Nurses at Western Sussex Hospitals NHS Trust have adopted the Productive Ward programme across all wards and been commended by regulators for their work on the initiative.
Matron Jackie Hole, who has been leading the national programme for the trust, gave a report to the trust’s board in April highlighting progress.
She told the board: “Implementation included the introduction of protected meal times, monitoring of infection rates, high impact interventions, clinical outcomes, clinical incidents and near misses etc and staffing outcomes. This had been observed and commended by a recent Care Quality Commission’s unannounced visit.”
The board also noted that this information was available by “ward, division and trust-level dashboards”. Separate dashboards have been set up for accident and emergency, and the women and children’s unit. One for maternity services is being developed.
The report states: “The board noted that all wards had adopted the Productive Ward system. There was a positive approach to take-up of the programme because staff could see the benefits to be realised through it.”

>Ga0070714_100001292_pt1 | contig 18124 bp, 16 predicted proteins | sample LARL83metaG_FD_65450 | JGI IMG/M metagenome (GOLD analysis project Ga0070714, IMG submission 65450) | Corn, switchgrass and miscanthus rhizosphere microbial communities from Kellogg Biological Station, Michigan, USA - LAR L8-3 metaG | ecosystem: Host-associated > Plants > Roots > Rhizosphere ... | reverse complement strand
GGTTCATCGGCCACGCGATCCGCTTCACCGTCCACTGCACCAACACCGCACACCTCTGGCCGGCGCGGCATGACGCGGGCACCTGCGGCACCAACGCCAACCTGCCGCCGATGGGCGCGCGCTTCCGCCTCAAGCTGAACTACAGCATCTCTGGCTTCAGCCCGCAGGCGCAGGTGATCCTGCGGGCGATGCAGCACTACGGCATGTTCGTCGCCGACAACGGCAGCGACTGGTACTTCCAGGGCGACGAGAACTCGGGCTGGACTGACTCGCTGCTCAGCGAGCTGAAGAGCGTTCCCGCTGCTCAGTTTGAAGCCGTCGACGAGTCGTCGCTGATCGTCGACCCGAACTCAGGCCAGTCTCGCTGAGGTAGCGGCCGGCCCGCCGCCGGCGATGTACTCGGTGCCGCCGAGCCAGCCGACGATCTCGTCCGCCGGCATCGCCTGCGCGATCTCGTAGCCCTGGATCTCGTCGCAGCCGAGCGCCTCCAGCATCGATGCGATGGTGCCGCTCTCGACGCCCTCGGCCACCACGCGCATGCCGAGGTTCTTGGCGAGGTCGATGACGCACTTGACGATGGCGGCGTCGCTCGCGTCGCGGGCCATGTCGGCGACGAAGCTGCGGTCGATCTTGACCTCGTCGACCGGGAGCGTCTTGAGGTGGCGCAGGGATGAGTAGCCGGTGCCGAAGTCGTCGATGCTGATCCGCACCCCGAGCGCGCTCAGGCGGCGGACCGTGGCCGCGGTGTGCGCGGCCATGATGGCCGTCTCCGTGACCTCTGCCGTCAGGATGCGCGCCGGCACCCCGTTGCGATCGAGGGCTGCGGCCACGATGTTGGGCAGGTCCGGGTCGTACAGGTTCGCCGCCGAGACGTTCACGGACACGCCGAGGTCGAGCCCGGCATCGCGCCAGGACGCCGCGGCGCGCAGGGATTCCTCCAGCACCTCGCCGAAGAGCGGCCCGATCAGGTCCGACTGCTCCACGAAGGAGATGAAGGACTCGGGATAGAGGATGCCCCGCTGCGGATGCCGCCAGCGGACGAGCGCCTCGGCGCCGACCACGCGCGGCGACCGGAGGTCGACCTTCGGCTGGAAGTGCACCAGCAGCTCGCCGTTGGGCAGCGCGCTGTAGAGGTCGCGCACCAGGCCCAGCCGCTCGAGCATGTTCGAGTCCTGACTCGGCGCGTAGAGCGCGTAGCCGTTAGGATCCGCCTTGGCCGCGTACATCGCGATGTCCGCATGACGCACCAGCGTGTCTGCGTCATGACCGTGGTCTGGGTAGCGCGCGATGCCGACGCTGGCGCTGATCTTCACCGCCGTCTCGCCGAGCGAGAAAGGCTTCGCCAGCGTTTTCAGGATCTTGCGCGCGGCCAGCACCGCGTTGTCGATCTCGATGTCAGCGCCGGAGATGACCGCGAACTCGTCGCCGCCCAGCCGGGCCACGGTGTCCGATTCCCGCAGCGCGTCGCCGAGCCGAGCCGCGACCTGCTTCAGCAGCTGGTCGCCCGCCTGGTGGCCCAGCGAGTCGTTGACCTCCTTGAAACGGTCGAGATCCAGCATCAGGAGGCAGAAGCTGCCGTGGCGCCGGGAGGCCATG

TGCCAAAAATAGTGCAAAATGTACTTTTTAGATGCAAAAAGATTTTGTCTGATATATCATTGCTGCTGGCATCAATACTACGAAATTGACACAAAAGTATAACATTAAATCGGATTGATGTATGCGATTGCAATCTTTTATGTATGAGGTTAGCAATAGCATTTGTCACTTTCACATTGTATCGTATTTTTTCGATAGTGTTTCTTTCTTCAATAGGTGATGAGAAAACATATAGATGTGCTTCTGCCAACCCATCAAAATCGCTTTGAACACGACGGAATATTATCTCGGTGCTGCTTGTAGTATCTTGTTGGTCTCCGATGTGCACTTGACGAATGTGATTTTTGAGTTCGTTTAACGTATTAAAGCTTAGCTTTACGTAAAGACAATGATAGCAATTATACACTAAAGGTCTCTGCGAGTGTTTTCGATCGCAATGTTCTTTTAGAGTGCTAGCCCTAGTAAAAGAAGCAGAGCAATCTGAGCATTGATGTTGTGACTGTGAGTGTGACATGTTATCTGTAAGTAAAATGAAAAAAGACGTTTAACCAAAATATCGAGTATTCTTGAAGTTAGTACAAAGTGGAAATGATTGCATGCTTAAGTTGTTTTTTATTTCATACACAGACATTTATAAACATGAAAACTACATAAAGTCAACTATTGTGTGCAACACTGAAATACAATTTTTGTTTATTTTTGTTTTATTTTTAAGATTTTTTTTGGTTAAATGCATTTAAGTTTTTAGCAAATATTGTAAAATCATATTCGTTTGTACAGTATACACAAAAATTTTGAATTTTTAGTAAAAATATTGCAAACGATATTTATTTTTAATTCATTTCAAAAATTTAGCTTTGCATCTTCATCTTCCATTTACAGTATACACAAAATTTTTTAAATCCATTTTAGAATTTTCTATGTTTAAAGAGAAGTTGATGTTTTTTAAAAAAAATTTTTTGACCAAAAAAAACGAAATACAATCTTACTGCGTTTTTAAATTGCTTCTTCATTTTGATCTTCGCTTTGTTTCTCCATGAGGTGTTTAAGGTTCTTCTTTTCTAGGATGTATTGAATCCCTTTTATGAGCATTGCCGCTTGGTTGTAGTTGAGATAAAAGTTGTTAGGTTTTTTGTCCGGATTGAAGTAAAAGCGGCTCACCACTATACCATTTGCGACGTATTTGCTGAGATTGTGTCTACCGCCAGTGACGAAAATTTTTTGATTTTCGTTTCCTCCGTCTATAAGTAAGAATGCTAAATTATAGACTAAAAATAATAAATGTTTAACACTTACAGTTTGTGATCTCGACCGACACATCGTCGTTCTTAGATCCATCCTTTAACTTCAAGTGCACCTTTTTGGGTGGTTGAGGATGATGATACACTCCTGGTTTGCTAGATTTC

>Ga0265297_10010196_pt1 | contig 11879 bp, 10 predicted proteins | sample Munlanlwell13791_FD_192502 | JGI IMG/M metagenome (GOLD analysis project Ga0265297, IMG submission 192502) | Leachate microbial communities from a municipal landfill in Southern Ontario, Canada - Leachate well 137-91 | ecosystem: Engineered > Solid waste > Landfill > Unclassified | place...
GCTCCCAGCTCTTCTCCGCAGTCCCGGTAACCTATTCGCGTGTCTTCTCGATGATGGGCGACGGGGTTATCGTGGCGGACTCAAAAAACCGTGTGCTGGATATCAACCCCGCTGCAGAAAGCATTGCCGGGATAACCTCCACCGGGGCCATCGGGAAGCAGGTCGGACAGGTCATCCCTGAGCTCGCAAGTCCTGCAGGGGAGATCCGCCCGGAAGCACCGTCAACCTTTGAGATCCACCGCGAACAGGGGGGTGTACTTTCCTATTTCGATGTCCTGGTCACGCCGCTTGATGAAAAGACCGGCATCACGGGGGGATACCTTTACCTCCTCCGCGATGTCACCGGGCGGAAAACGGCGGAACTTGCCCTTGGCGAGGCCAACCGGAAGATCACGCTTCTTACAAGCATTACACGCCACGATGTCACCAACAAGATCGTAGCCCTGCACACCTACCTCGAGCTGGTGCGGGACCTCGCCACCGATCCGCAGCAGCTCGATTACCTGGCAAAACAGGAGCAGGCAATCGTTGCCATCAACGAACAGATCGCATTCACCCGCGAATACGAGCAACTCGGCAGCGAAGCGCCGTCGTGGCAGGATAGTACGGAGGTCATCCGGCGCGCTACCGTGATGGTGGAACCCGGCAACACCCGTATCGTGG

The trust is currently looking at developing a “charter mark” system for rewarding wards that achieve certain targets, and how to refine its dashboards as a means of monitoring quality of care.
The report says: “The board discussed the way in which wards addressed areas for improvement identified through the dashboards.
“The information collected via the programme was rated, using a ‘red’, ‘amber’ and ‘green’ (RAG) methodology. Areas of ‘red’ reporting were escalated to the matrons and senior staff as appropriate.
“It was also noted that the staff working in wards completed the audits but to ensure a robust, consistent approach spot checks are undertaken. It was suggested that wards could be subject to peer review, to provide added assurance as to the robustness of monitoring and data collection.”
The NHS Institute for Innovation and Improvement officially launched the Releasing Time to Care: Productive Ward programme at the Royal College of Nursing’s annual congress in 2007.